‘Nothing Has Changed’ in Peace Process During NLD Govt’s First Five-Year Term, Karenni EAOs Say

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Ethnic armed organizations (EAOs) in Karenni (Kayah) State have expressed dissatisfaction with the National League for Democracy-led (NLD) peace process during the administration’s concluding five-year term.

The NLD won a majority of seats in Burma’s general election on November 8 and will begin a new term this year.

Karenni National People’s Liberation Front (KNPLF) central committee member Aung Than Myint said the root causes of Burma’s unrest—ethnic demands—have yet to be addressed.

“We want peace, but we haven’t worked on the important things necessary for peace,” he told Kantarawaddy Times. “Burma is a multiethnic country. To restore peace in the country, the government needs to know what ethnic people really want. The government needs to know the voices of ethnic youth and women. If the government knew these voices, I think it would be easier to solve the problems and get peace.”

The KNPLF split from the Karenni National Progressive Party (KNPP) in 1978 and signed a ceasefire agreement with Burma’s military government in May of 1994. The KNPLF transformed into a Border Guard Force (BGF) in 2009.

Khu Mee Reh, who is in charge of the KNPP’s Loikaw liaison office, said that government’s prioritization of getting EAOs to sign the Nationwide Ceasefire Agreement (NCA) has contributed to the lack of progress in the peace process.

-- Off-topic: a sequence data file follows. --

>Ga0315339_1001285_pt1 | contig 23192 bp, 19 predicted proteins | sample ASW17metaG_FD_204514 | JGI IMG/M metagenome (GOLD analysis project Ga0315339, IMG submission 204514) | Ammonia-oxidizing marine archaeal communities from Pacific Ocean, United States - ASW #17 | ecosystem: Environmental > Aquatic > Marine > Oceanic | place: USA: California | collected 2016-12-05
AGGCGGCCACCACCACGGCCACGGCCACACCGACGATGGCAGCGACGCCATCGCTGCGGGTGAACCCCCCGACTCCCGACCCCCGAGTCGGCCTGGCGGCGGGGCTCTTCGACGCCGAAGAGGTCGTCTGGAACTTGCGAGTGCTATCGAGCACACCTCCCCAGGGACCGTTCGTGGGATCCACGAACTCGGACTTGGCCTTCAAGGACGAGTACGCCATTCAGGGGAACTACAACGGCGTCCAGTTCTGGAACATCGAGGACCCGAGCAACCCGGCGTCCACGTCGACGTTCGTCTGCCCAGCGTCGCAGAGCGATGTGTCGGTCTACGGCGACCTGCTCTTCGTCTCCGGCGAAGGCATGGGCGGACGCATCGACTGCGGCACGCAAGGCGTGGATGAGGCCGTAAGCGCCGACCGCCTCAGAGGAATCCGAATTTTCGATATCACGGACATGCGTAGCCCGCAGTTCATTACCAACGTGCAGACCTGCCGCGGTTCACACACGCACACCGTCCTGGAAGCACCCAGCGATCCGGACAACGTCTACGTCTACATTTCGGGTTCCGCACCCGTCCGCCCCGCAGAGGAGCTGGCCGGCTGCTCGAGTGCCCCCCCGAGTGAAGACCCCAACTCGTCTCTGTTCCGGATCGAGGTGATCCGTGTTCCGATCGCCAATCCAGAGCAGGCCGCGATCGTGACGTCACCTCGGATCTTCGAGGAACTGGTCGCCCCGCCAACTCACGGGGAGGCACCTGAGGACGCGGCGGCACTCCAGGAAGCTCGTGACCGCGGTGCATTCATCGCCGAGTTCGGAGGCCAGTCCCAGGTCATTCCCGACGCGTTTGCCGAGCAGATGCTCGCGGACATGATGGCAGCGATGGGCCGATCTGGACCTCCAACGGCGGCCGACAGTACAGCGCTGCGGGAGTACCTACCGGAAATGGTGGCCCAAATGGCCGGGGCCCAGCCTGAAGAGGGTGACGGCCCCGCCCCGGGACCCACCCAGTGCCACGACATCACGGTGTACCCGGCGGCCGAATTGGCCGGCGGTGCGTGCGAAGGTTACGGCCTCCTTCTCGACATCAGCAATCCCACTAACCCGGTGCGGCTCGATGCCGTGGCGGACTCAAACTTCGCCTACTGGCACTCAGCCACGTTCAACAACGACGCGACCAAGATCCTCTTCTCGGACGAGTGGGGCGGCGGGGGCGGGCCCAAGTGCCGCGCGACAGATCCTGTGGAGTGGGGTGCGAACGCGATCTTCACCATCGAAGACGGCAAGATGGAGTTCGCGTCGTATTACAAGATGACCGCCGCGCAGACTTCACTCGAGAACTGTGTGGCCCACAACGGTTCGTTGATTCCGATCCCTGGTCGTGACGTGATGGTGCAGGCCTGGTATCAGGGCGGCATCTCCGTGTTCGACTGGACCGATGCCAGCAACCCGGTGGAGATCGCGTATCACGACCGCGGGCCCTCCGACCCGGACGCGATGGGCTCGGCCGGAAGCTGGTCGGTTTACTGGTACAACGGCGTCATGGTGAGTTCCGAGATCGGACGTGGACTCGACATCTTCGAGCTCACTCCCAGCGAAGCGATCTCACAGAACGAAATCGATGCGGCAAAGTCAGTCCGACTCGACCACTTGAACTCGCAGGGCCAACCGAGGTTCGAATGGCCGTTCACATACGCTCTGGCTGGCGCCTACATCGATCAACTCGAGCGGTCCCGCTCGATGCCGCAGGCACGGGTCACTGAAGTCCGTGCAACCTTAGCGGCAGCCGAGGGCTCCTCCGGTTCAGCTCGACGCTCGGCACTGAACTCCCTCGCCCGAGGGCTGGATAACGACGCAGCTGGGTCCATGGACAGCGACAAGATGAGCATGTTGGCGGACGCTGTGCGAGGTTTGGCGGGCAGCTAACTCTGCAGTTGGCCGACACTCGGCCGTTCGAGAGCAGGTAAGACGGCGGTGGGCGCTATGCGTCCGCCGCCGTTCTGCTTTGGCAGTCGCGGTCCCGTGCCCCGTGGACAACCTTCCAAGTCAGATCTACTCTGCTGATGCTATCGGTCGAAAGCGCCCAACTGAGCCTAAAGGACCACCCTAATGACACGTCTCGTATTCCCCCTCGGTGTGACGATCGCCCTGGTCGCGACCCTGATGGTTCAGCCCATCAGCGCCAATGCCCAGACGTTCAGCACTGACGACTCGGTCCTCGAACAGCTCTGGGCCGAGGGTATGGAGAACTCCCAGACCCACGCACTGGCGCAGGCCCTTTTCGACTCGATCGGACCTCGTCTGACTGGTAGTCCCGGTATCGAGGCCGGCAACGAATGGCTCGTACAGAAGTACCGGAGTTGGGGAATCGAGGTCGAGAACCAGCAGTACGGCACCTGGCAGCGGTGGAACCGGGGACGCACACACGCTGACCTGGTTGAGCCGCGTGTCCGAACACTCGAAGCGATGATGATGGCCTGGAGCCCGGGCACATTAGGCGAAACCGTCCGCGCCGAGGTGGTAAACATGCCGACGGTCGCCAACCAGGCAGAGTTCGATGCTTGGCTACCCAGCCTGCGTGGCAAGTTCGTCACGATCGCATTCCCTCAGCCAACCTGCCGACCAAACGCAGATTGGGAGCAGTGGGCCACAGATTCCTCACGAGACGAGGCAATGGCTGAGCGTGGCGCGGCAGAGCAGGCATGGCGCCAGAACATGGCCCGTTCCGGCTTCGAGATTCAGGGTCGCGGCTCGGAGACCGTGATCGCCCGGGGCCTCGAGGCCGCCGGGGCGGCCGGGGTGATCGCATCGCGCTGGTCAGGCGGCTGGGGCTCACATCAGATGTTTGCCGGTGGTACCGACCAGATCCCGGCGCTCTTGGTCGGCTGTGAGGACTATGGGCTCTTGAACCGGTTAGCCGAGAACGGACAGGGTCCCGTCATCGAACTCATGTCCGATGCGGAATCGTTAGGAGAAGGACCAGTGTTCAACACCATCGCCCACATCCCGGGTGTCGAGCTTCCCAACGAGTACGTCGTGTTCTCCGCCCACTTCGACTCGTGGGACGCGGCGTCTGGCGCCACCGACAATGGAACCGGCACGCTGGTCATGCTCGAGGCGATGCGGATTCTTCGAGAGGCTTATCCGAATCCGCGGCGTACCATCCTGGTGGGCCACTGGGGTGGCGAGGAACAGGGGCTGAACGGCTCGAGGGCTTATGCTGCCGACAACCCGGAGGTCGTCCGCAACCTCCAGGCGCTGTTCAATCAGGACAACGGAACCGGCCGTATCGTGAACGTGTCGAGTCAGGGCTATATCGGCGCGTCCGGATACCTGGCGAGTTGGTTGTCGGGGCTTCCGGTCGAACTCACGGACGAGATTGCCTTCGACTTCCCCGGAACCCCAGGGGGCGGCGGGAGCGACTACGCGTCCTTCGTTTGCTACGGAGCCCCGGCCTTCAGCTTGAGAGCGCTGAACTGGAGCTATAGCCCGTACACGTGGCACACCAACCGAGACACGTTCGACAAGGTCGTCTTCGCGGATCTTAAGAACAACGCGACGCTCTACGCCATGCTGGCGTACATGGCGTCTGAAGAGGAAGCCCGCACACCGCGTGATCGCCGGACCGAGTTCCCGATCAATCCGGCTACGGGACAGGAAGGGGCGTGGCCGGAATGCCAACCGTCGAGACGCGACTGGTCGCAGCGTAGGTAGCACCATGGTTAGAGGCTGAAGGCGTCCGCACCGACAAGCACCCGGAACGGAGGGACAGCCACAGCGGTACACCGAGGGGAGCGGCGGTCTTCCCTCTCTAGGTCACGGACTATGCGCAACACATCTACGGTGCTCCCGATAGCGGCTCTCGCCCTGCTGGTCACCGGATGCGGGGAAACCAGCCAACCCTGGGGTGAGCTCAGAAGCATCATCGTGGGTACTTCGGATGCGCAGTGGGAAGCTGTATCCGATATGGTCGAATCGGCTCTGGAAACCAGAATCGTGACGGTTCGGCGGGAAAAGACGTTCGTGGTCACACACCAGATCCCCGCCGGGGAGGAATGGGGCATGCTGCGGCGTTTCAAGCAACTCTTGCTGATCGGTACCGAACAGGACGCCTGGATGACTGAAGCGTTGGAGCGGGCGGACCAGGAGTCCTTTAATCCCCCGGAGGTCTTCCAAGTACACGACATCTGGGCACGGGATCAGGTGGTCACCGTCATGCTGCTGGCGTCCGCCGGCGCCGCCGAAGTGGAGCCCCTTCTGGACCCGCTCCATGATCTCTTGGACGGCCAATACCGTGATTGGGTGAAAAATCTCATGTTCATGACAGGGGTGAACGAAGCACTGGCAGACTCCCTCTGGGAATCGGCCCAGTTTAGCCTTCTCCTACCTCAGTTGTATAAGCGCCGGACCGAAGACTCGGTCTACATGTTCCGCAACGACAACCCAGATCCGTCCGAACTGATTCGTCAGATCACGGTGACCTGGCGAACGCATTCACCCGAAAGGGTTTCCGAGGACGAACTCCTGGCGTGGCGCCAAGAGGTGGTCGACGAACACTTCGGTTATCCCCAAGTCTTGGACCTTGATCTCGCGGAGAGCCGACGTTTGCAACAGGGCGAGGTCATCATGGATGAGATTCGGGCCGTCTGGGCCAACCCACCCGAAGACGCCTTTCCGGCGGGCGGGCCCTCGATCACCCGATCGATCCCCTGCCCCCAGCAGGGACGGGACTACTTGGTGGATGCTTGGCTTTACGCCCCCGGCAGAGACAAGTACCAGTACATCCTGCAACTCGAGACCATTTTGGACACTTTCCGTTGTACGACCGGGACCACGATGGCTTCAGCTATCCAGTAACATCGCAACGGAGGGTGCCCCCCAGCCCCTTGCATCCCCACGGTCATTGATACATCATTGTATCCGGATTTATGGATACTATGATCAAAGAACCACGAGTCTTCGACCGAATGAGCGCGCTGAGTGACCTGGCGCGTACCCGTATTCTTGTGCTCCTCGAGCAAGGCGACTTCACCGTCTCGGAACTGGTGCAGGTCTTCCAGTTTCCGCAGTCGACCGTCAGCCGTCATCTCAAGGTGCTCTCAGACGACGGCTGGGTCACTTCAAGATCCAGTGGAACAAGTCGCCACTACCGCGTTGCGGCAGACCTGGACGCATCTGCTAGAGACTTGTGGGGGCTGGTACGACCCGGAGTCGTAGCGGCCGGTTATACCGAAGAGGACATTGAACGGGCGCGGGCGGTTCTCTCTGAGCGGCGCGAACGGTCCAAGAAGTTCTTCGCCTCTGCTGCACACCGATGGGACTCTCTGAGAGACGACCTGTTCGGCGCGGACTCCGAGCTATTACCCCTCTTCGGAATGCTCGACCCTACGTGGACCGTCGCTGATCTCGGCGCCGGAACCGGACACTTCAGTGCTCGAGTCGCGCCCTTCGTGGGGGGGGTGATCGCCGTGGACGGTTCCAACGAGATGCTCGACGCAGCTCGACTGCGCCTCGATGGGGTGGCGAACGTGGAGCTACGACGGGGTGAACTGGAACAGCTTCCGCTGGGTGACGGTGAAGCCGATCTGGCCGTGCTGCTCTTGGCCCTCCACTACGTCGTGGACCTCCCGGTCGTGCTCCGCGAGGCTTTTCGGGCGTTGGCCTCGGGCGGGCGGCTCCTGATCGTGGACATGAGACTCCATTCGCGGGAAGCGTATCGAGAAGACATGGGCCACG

“The government prioritized discussions with the KNPP regarding the NCA signing. I didn’t see the government reach milestones in the peace process during the 2015-2020 period,” he said of the NLD administration’s term. “Nothing has changed through their political dialogue,” he added.

The KNPP signed a state-level ceasefire agreement with the government in 2012 and has not signed the NCA.

Political analyst Kyaw Htin Aung said that federal issues must take precedence in the NLD’s next term.

“Even though Kayah State and the KNPP agreed to hold monthly meetings, they actually met once every three to four months. In these meetings, they generally discussed regional development issues rather than political issues. I don’t think the state government understood the peace process,” he told Kantarawaddy Times.

“In my opinion, they were not brave enough to take responsibility and initiative. They didn’t work enough for the peace process.”

Despite criticisms of the government’s previous approach, representatives of the ruling NLD cited enforcing party policy and adhering to the current peace process structure as their strategies moving forward.

NLD’s MP-elect for Demoso Township Khin Than Nu said that she would make national reconciliation a priority.

“The NLD has a federal policy in its party policy. If I have a chance, I will try my best for national reconciliation,” she said.

Another MP-elect for the NLD, Nang Htwe Thu, who will be representing Hpasawng Township, said she was going to try to get more EAOs on board with the peace process.
“We will continue to discuss with ethnic armed organizations. We will try to get non-NCA EAOs to join in the peace process. We will discuss with all stakeholders,” she said.

Eight EAOs signed the NCA with the military-led government in 2015. Two EAOs signed the NCA with the NLD government in 2018.

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